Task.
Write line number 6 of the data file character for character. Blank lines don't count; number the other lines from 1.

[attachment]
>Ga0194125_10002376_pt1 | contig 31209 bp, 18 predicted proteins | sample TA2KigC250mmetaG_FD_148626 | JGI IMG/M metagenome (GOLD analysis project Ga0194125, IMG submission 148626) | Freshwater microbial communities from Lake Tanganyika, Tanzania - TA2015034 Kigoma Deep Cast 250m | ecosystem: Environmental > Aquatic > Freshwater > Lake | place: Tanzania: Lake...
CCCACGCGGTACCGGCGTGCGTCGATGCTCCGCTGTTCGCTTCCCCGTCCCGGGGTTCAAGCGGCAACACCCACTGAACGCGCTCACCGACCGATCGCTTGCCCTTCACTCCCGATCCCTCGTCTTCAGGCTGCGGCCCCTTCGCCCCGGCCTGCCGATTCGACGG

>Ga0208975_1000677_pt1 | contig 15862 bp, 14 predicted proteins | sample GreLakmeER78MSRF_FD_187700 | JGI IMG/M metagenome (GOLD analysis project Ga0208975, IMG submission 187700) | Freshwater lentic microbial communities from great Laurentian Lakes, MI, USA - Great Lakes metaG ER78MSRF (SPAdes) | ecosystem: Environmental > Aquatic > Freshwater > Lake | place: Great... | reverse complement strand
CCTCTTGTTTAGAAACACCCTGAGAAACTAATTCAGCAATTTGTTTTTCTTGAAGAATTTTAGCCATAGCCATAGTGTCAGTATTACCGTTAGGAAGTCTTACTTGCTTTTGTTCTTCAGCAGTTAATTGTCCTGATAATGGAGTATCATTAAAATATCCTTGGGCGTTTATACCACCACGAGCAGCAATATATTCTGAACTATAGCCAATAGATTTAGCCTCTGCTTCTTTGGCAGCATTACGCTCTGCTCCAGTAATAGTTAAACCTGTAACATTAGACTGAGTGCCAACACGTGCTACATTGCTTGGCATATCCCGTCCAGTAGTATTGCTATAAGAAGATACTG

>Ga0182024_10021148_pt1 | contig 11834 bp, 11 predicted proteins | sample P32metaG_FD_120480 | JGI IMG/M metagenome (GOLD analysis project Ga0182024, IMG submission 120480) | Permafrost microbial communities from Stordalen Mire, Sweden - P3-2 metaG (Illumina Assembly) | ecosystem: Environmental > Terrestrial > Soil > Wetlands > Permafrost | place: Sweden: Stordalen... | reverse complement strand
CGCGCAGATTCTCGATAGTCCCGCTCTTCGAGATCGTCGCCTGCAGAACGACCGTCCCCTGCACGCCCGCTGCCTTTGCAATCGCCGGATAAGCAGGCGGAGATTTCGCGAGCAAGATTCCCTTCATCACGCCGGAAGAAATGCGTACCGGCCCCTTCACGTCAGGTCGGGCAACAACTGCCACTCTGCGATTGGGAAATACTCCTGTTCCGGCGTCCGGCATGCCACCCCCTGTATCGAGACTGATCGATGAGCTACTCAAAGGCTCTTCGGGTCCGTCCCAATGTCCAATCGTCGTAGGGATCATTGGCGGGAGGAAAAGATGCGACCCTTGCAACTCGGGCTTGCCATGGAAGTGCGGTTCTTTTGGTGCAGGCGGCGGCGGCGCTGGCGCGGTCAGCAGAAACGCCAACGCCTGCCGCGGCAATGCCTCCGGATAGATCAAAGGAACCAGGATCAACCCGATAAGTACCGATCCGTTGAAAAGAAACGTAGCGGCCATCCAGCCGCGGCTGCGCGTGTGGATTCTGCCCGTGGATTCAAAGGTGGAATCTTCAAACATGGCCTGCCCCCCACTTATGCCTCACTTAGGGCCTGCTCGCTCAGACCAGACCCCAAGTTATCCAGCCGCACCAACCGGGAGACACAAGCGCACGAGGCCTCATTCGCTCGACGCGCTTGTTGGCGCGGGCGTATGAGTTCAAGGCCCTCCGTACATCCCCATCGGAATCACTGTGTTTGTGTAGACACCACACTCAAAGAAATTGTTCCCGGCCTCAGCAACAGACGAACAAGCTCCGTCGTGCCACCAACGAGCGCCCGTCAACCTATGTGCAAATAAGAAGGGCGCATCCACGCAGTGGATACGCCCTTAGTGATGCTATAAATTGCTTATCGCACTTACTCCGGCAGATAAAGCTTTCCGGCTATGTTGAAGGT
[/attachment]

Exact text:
CGCGCAGATTCTCGATAGTCCCGCTCTTCGAGATCGTCGCCTGCAGAACGACCGTCCCCTGCACGCCCGCTGCCTTTGCAATCGCCGGATAAGCAGGCGGAGATTTCGCGAGCAAGATTCCCTTCATCACGCCGGAAGAAATGCGTACCGGCCCCTTCACGTCAGGTCGGGCAACAACTGCCACTCTGCGATTGGGAAATACTCCTGTTCCGGCGTCCGGCATGCCACCCCCTGTATCGAGACTGATCGATGAGCTACTCAAAGGCTCTTCGGGTCCGTCCCAATGTCCAATCGTCGTAGGGATCATTGGCGGGAGGAAAAGATGCGACCCTTGCAACTCGGGCTTGCCATGGAAGTGCGGTTCTTTTGGTGCAGGCGGCGGCGGCGCTGGCGCGGTCAGCAGAAACGCCAACGCCTGCCGCGGCAATGCCTCCGGATAGATCAAAGGAACCAGGATCAACCCGATAAGTACCGATCCGTTGAAAAGAAACGTAGCGGCCATCCAGCCGCGGCTGCGCGTGTGGATTCTGCCCGTGGATTCAAAGGTGGAATCTTCAAACATGGCCTGCCCCCCACTTATGCCTCACTTAGGGCCTGCTCGCTCAGACCAGACCCCAAGTTATCCAGCCGCACCAACCGGGAGACACAAGCGCACGAGGCCTCATTCGCTCGACGCGCTTGTTGGCGCGGGCGTATGAGTTCAAGGCCCTCCGTACATCCCCATCGGAATCACTGTGTTTGTGTAGACACCACACTCAAAGAAATTGTTCCCGGCCTCAGCAACAGACGAACAAGCTCCGTCGTGCCACCAACGAGCGCCCGTCAACCTATGTGCAAATAAGAAGGGCGCATCCACGCAGTGGATACGCCCTTAGTGATGCTATAAATTGCTTATCGCACTTACTCCGGCAGATAAAGCTTTCCGGCTATGTTGAAGGT